Exhibit | August 22, 2012

The Morgan Library Announces its Fall Exhibitions

The Morgan Library & Museum's Fall 2012 Exhibition Schedule.

Dürer to de Kooning: 100 Master Drawings from Munich
October 12, 2012-January 6, 2013

Two galleries will be devoted to this extraordinary exhibition of rarely-seen master drawings from the Staatliche Graphische Sammlung, Munich, one of Europe’s most distinguished drawings collections. The Morgan’s organizing curators were granted unprecedented access to Munich’s vast repository of drawings, ultimately choosing one hundred masterworks that best represent the breadth, depth, and vitality of the collection. Dürer to de Kooning marks the first time the Graphische Sammlung has lent such a comprehensive and prestigious selection of works to a single exhibition.

Spanning the sixteenth through twentieth centuries, works on view will include drawings by such celebrated old masters as Mantegna, Michelangelo, Pontormo, Raphael, Titian, Dürer, Rubens, and Rembrandt; nineteenth-century sheets including those by van Gogh, Caspar David Friedrich, and Johann Friedrich Overbeck; and modern and contemporary works by Emil Nolde, Pablo Picasso, Jean Dubuffet, David Hockney, Georg Baselitz, and Sigmar Polke, among many others.
Beatrix Potter: The Picture Letters
November 2, 2012-January 27, 2013

The Tale of Peter Rabbit and other books by Beatrix Potter (1866-1943) have become classics of children’s literature and represent one of the most successful publishing enterprises in the history of the British book trade. Yet Peter Rabbit began not as a commercial publishing venture but in a private letter to the son of a family friend, the whole story told in eight pages illustrated with pen-drawn vignettes. Potter wrote such picture letters throughout her career, many of them serving as the basis for some of the most beloved children’s books ever published.

Bringing together twenty picture letters from three major collections—the Morgan; the Victoria & Albert Museum, London; and the Cotsen Children’s Library, Princeton—as well as loans from important American private collections, the exhibition will include Potter’s first picture letter, as well as the “Peter Rabbit” picture letter that eventually launched her publishing career. These and other picture letters will be exhibited with their related printed books, along with manuscripts, illustrations, and early merchandise inspired by the stories.
Fantasy and Invention:
Rosso Fiorentino and Sixteenth-Century Florentine Drawing
November 16, 2012-February 3, 2013

This fall, the Morgan will be home to an important loan from the Walters Art Museum in Baltimore: Rosso Fiorentino’s Holy Family with the Young Saint John the Baptist. Executed around 1520 and one of only three paintings in America by this complex and mysterious artist, the Holy Family will serve as the centerpiece of a focused presentation of Florentine drawings from the Morgan’s collection.

Also represented in the exhibition are artists Andrea del Sarto and Fra Bartolommeo, the leading Florentine masters of the High Renaissance; Jacopo Pontormo, Giorgio Vasari, and Francesco Salviati—the next generation of painters who were, like Rosso, exponents of Mannerism, a stylistic idiom that placed a high premium on artifice, grace, and bizarre invention; the sculptor Baccio Bandinelli, Michelangelo’s self-professed rival; and the Medici court artist Agnolo Bronzino. These works will be complemented by a small selection of letters penned by leading artistic and literary personalities of the period, and a rare drawing by Rosso himself on loan from The Metropolitan Museum of Art.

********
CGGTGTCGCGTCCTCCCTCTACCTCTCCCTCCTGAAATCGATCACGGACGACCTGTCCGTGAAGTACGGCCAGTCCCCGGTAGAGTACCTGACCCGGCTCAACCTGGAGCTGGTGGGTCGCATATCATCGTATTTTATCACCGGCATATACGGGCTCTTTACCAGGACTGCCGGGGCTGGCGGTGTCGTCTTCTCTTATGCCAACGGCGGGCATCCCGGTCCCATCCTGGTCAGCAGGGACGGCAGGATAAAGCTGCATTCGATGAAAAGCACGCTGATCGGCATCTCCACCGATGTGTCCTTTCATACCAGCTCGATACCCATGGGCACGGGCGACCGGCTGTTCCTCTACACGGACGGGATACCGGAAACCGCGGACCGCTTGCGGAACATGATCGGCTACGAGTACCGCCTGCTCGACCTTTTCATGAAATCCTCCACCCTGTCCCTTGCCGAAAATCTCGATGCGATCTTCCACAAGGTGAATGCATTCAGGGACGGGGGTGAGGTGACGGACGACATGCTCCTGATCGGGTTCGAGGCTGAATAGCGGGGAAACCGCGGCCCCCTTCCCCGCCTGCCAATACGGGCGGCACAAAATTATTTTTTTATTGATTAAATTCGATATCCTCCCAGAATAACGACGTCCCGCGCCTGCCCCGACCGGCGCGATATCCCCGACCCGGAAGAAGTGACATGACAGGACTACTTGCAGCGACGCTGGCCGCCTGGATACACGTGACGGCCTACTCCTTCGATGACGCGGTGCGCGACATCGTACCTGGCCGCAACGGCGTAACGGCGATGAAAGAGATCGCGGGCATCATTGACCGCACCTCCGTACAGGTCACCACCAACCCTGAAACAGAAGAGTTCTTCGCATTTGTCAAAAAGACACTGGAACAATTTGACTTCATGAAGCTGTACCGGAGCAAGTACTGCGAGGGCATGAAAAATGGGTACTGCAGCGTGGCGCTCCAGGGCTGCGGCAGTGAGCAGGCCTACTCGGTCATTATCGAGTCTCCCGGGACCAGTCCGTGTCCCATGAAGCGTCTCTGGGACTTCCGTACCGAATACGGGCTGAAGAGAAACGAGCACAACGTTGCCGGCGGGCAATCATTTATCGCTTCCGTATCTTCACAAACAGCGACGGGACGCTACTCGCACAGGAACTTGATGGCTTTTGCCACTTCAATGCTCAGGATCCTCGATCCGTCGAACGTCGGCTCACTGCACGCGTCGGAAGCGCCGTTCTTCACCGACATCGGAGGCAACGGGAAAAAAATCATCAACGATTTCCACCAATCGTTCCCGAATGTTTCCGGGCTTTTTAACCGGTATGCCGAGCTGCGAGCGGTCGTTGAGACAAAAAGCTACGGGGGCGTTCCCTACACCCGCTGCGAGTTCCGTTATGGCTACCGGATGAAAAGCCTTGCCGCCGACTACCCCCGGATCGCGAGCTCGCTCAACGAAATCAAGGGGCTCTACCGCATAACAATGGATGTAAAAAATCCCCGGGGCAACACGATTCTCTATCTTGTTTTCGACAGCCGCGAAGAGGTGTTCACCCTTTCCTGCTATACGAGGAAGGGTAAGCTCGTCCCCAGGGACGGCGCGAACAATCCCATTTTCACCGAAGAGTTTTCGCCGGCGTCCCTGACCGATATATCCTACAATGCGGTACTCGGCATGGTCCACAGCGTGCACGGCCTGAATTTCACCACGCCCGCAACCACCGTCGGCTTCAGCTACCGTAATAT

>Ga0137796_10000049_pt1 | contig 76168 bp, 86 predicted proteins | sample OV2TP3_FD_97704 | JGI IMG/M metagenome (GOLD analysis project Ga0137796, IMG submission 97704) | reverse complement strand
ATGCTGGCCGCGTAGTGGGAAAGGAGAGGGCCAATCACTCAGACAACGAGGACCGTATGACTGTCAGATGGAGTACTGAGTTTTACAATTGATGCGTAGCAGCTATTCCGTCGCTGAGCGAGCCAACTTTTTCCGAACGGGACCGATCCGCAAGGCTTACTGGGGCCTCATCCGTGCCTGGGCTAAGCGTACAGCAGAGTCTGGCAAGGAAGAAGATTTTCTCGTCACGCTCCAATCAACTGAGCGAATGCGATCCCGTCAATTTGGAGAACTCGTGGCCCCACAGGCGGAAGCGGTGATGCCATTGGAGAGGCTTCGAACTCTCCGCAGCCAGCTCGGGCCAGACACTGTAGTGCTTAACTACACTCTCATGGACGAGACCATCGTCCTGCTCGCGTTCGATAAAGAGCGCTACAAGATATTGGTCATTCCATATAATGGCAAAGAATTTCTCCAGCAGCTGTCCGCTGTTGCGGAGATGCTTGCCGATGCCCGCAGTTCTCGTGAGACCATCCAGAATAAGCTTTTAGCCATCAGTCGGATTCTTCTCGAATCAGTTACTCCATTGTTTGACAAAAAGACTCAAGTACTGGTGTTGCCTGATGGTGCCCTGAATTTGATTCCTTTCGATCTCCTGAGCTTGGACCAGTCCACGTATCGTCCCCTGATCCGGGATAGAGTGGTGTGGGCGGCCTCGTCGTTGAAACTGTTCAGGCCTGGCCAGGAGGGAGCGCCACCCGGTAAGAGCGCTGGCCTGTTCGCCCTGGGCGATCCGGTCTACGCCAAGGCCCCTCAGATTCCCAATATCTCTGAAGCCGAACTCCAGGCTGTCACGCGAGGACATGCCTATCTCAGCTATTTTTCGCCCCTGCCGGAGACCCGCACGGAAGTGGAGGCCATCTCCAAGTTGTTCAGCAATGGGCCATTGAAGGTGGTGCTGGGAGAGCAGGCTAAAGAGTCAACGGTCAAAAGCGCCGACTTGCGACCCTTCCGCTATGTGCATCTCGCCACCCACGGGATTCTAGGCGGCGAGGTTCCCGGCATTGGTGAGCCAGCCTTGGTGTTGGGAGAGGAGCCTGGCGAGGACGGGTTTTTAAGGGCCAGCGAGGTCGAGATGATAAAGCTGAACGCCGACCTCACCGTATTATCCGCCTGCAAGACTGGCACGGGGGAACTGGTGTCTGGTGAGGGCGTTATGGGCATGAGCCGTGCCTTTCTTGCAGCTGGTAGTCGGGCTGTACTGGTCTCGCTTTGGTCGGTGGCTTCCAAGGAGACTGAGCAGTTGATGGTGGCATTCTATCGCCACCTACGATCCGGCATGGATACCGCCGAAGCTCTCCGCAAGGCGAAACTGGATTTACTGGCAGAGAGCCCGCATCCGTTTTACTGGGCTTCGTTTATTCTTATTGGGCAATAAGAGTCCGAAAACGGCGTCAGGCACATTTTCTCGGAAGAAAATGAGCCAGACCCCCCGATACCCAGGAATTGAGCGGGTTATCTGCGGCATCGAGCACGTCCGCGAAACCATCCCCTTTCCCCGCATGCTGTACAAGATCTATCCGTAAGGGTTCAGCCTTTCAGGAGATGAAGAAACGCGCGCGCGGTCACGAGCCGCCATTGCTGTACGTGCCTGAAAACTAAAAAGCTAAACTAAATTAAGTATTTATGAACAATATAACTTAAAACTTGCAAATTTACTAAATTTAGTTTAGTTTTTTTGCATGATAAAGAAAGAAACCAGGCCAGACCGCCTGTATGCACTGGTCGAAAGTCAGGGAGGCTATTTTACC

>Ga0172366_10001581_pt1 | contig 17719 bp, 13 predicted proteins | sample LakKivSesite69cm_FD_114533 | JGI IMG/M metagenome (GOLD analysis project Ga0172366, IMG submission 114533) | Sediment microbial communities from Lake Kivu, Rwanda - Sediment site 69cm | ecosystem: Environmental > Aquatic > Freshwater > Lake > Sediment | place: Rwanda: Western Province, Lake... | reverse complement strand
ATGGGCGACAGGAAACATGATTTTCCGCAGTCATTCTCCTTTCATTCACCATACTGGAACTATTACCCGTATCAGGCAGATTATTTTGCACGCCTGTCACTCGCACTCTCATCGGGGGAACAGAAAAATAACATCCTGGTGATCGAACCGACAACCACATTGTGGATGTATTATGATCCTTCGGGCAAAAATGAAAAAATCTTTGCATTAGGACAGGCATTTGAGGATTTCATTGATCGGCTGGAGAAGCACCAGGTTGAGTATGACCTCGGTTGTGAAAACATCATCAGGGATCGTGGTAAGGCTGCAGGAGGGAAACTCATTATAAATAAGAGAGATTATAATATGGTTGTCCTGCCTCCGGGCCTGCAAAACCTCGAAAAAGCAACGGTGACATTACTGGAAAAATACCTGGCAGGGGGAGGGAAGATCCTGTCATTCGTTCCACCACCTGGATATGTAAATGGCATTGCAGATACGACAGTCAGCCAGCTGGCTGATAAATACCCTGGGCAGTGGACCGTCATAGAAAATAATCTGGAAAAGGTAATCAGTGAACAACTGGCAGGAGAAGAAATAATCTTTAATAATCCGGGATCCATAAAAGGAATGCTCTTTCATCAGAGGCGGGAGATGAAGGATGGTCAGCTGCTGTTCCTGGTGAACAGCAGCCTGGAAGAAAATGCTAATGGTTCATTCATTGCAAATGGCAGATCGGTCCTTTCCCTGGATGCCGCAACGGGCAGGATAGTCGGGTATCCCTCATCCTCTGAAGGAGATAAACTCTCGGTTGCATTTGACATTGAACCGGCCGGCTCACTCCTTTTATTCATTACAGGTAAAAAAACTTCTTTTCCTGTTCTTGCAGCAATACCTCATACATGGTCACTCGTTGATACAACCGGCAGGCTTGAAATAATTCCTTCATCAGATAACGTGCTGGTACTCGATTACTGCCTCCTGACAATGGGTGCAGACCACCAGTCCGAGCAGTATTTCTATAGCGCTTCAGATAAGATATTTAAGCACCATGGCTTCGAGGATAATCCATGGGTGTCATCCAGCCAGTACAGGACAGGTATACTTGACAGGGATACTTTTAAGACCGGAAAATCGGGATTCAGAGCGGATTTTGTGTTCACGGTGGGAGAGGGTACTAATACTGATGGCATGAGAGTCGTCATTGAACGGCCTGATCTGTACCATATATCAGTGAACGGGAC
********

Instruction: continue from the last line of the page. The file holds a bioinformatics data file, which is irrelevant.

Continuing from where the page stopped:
The programs of The Morgan Library & Museum are made possible with public funds from the New York City Department of Cultural Affairs in partnership with the City Council, and by the New York State Council on the Arts with the support of Governor Andrew Cuomo and the New York State Legislature.

The Morgan Library & Museum
The Morgan Library & Museum began as the private library of financier Pierpont Morgan, one of the preeminent collectors and cultural benefactors in the United States. Today, more than a century after its founding in 1906, the Morgan serves as a museum, independent research library, musical venue, architectural landmark, and historic site. In October 2010, the Morgan completed the first-ever restoration of its original McKim building, Pierpont Morgan’s private library, and the core of the institution. In tandem with the 2006 expansion project by architect Renzo Piano, the Morgan now provides visitors unprecedented access to its world-renowned collections of drawings, literary and historical manuscripts, musical scores, medieval and Renaissance manuscripts, printed books, and ancient Near Eastern seals and tablets.

General Information
The Morgan Library & Museum
225 Madison Avenue, at 36th Street, New York, NY 10016-3405
Just a short walk from Grand Central and Penn Station

Tuesday-Thursday, 10:30 a.m. to 5 p.m.; extended Friday hours, 10:30 a.m. to 9 p.m.; Saturday, 10 a.m. to 6 p.m.; Sunday, 11 a.m. to 6 p.m.; closed Mondays, Thanksgiving Day, Christmas Day, and New Year's Day. The Morgan closes at 4 p.m. on Christmas Eve and New Year's Eve.

$15 for adults; $10 for students, seniors (65 and over), and children (under 16); free to Members and children 12 and under accompanied by an adult. Admission is free on Fridays from 7 to 9 p.m. Admission is not required to visit the Morgan Shop.